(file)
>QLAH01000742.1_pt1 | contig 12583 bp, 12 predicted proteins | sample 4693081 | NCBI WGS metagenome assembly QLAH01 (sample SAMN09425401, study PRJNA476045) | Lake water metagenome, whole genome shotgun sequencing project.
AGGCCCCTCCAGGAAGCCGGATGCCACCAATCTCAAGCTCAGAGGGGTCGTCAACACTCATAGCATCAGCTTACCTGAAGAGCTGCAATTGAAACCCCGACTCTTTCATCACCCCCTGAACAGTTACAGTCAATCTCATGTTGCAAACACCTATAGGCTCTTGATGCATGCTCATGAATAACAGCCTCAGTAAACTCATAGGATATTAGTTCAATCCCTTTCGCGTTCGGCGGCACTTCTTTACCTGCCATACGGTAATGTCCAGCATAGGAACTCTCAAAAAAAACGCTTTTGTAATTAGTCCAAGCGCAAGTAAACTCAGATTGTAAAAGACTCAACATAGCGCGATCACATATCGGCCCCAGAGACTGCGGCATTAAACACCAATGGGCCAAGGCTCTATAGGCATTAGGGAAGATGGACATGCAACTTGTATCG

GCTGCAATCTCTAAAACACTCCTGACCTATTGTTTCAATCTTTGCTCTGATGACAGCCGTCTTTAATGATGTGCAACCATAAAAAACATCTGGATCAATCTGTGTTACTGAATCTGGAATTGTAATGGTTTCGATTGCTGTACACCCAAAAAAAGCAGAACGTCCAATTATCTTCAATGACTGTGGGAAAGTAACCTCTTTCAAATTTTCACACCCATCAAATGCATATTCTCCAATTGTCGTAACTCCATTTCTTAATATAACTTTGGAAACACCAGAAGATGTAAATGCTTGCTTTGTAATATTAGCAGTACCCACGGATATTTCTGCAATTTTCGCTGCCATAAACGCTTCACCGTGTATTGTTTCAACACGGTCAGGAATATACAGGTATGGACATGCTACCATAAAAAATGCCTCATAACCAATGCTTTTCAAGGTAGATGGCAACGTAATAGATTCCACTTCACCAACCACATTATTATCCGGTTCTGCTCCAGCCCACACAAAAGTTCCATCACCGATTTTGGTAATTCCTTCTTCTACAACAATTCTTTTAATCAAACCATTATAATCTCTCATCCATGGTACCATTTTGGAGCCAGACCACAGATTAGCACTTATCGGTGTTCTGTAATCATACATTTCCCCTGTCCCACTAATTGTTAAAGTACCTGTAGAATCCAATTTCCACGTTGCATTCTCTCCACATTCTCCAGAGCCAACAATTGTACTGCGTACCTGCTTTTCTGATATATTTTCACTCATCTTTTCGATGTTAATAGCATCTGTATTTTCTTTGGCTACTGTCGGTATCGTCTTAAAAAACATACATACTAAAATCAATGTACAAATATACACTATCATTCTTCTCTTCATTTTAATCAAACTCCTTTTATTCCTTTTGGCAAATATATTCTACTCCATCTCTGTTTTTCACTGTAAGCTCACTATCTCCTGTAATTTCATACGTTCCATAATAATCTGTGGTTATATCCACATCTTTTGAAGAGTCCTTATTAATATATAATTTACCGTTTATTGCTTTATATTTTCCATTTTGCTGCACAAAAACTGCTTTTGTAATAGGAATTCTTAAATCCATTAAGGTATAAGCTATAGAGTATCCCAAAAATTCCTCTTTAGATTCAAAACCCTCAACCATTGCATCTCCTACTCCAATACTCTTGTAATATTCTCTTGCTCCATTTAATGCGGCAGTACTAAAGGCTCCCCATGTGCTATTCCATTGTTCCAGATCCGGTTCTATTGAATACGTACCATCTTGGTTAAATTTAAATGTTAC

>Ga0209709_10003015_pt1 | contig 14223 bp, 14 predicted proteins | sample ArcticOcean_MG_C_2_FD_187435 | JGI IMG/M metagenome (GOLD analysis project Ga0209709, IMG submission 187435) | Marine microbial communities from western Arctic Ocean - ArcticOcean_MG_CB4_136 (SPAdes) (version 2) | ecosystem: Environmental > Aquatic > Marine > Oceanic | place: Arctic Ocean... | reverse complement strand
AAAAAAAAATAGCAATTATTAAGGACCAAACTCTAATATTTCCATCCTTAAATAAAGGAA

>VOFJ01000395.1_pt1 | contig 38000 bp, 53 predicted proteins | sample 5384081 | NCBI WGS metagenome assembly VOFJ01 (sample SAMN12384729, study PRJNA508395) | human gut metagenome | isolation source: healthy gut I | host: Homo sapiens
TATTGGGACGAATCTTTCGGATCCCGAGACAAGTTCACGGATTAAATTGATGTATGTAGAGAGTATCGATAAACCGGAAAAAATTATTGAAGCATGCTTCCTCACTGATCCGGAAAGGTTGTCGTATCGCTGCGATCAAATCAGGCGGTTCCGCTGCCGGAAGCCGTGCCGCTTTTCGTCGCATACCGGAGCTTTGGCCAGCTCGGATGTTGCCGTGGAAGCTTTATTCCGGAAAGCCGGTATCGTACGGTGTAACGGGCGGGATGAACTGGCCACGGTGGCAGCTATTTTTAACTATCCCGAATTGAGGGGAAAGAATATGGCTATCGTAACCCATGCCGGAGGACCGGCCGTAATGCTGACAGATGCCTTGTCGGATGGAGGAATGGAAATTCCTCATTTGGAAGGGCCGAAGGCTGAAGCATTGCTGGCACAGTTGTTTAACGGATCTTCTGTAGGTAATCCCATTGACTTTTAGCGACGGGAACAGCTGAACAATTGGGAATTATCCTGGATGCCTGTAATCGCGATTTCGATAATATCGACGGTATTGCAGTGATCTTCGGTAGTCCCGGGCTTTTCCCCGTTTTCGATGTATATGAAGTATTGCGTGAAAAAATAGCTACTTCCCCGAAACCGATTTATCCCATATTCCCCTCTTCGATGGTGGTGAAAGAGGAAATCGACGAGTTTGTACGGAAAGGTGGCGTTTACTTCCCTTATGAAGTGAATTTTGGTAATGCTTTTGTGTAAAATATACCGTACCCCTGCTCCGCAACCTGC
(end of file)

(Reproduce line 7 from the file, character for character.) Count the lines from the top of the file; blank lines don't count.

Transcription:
TATTGGGACGAATCTTTCGGATCCCGAGACAAGTTCACGGATTAAATTGATGTATGTAGAGAGTATCGATAAACCGGAAAAAATTATTGAAGCATGCTTCCTCACTGATCCGGAAAGGTTGTCGTATCGCTGCGATCAAATCAGGCGGTTCCGCTGCCGGAAGCCGTGCCGCTTTTCGTCGCATACCGGAGCTTTGGCCAGCTCGGATGTTGCCGTGGAAGCTTTATTCCGGAAAGCCGGTATCGTACGGTGTAACGGGCGGGATGAACTGGCCACGGTGGCAGCTATTTTTAACTATCCCGAATTGAGGGGAAAGAATATGGCTATCGTAACCCATGCCGGAGGACCGGCCGTAATGCTGACAGATGCCTTGTCGGATGGAGGAATGGAAATTCCTCATTTGGAAGGGCCGAAGGCTGAAGCATTGCTGGCACAGTTGTTTAACGGATCTTCTGTAGGTAATCCCATTGACTTTTAGCGACGGGAACAGCTGAACAATTGGGAATTATCCTGGATGCCTGTAATCGCGATTTCGATAATATCGACGGTATTGCAGTGATCTTCGGTAGTCCCGGGCTTTTCCCCGTTTTCGATGTATATGAAGTATTGCGTGAAAAAATAGCTACTTCCCCGAAACCGATTTATCCCATATTCCCCTCTTCGATGGTGGTGAAAGAGGAAATCGACGAGTTTGTACGGAAAGGTGGCGTTTACTTCCCTTATGAAGTGAATTTTGGTAATGCTTTTGTGTAAAATATACCGTACCCCTGCTCCGCAACCTGC